I’ve been told that a blog needs a focus- a mission statement, a raison d’etre if you will. As I look through the thirty or so posts I have put up here, I am laughing at how totally random this blog is becoming. Clothes and dolls and cooking and childhood memoirs- it’s all a hodge-podge without much aim. But it’s a pretty good picture of my life. I’ve always been a multi-tasker, so my blog should be too, right? Can I add one more thing to the mix?
It’s just that it seems strange to try and share the ways that God has worked in my life without mentioning music. I am a musician- a singer to be more precise. Yep, really. I have a piece of paper and the student loans I am still paying off too prove it. But it’s not just a piece of paper. I was born into a rich heritage of singing. My mother and all of her sisters and most of my female cousins were and are strong alto singers. You should hear one of our family reunion hymn sings- so much harmony, very little melody. My father grew up with three sisters who used to travel and sing together and they could raise the roof off a church when they got going. .
I learned piano from my grandma, had music class at school, and I sang alto, and even tenor in school and church choir. I loved piano and worked hard to excel, but my fingers just wouldn’t do what I told them to do. When it came time for college, I thought about studying piano, but was afraid it would simply be too frustrating. Then a friend suggested I study singing. I thought it was a funny idea- to study singing. I already knew how to do that- there would be nothing to learn, right? So I signed up for singing lessons as an easy option.
When I auditioned for college choral, I proudly wrote down my singing range as alto 2/ tenor 1. I sang a nice alto solo and showed off my impressive part reading on a few hymns. My teacher then asked me to sing the tenor part an octave higher, which I did, straining for the higher notes as I went. When I finished, he simply said, “Ah, that’s what I thought,” and put me down on the roster. There was just one problem. He put me down as soprano 1.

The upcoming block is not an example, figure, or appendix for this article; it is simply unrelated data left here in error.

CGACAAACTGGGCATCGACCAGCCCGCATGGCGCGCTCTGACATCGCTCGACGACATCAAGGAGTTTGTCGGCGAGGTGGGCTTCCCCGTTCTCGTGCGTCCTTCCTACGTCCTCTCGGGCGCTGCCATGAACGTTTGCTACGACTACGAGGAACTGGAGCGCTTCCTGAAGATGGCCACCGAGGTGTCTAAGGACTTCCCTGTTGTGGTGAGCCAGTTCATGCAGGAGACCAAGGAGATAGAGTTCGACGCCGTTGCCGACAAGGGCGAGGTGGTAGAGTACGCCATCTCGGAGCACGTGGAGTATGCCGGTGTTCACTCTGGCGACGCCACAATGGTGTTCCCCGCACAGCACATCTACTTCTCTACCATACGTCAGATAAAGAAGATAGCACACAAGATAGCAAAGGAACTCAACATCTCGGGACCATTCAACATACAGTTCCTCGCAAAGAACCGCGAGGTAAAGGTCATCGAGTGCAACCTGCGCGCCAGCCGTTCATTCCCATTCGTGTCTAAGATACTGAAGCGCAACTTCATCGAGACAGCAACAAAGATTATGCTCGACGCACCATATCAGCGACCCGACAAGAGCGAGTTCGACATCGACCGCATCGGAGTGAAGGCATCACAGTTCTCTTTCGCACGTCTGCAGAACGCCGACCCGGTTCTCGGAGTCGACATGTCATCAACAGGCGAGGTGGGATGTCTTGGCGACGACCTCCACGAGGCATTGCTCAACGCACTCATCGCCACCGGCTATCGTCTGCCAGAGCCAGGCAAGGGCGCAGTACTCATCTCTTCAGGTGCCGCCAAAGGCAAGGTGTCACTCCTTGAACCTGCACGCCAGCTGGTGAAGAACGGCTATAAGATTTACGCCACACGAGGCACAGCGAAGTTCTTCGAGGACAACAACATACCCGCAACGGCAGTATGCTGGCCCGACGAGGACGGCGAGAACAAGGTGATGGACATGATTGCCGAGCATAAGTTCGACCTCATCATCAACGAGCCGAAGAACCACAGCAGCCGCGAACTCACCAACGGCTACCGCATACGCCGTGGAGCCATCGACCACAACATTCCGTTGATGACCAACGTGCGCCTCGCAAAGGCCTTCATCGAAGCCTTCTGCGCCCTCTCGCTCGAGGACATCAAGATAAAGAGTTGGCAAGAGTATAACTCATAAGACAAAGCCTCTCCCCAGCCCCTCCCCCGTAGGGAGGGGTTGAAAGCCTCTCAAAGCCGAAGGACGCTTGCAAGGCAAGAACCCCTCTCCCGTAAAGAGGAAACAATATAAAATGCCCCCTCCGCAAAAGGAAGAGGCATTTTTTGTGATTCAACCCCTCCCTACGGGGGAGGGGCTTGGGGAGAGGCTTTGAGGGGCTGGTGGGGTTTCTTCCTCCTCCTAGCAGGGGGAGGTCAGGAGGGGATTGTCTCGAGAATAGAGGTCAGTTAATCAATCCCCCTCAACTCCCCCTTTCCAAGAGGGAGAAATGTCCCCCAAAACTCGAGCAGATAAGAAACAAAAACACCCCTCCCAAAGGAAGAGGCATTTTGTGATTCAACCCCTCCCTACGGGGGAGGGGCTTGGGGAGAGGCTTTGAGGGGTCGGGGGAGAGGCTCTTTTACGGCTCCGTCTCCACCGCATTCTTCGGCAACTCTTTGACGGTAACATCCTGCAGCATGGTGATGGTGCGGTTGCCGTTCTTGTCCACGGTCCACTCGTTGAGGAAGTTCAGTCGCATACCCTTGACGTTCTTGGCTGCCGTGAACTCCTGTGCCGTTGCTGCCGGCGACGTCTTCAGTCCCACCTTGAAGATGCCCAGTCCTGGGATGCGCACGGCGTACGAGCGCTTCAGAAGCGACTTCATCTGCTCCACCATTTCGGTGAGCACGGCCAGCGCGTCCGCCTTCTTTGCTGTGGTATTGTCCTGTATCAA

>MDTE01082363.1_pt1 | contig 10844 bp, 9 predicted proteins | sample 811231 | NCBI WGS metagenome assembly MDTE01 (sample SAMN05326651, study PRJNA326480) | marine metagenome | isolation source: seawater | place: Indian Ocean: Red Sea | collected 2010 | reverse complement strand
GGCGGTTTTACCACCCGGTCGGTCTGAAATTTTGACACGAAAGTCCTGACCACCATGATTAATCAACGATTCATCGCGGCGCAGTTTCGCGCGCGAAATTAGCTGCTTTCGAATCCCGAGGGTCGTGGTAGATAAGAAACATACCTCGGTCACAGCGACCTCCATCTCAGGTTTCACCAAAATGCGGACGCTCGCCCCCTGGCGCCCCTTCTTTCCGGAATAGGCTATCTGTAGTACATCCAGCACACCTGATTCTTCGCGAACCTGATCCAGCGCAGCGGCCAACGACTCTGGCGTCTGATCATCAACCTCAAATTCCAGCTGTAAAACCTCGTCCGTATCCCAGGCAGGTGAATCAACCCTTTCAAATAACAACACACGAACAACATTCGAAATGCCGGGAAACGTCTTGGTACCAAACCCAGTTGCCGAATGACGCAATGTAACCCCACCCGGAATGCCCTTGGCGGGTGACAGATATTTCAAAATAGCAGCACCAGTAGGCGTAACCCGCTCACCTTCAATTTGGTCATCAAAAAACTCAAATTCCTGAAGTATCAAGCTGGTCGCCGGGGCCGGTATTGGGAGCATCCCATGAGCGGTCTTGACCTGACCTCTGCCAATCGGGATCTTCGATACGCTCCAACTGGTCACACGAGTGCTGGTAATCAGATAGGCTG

Through the next four years I fought that designation as I struggled to stretch my range. I thought it was absurd. I was an alto. My teacher had clearly never been to one of my family hymn sings! But he persevered in asserting that there was a soprano buried deep in there.
I was pretty sure I didn’t want to be a soprano. Soprano’s were warbly and shrieky, and, well, prima donna-y. They sang opera and wore helmets with horns on them and they were showoffs. I didn’t want to be classed with that type of person. I was raised to play a supporting role- to be a strong and unseen foundation, not a diva. But there was no denying my love of singing, and I slowly grew more comfortable with the high notes. There were discouragements along the way, like the day I was practicing and a guy knocked on the door of my practice room. He asked me why I made my voice all wavy like that. Embarrassed, I asked him if he meant my vibrato. He said, “Yeah, that. I don’t like it. Can you do something about it?” and walked away. I mean, sheesh!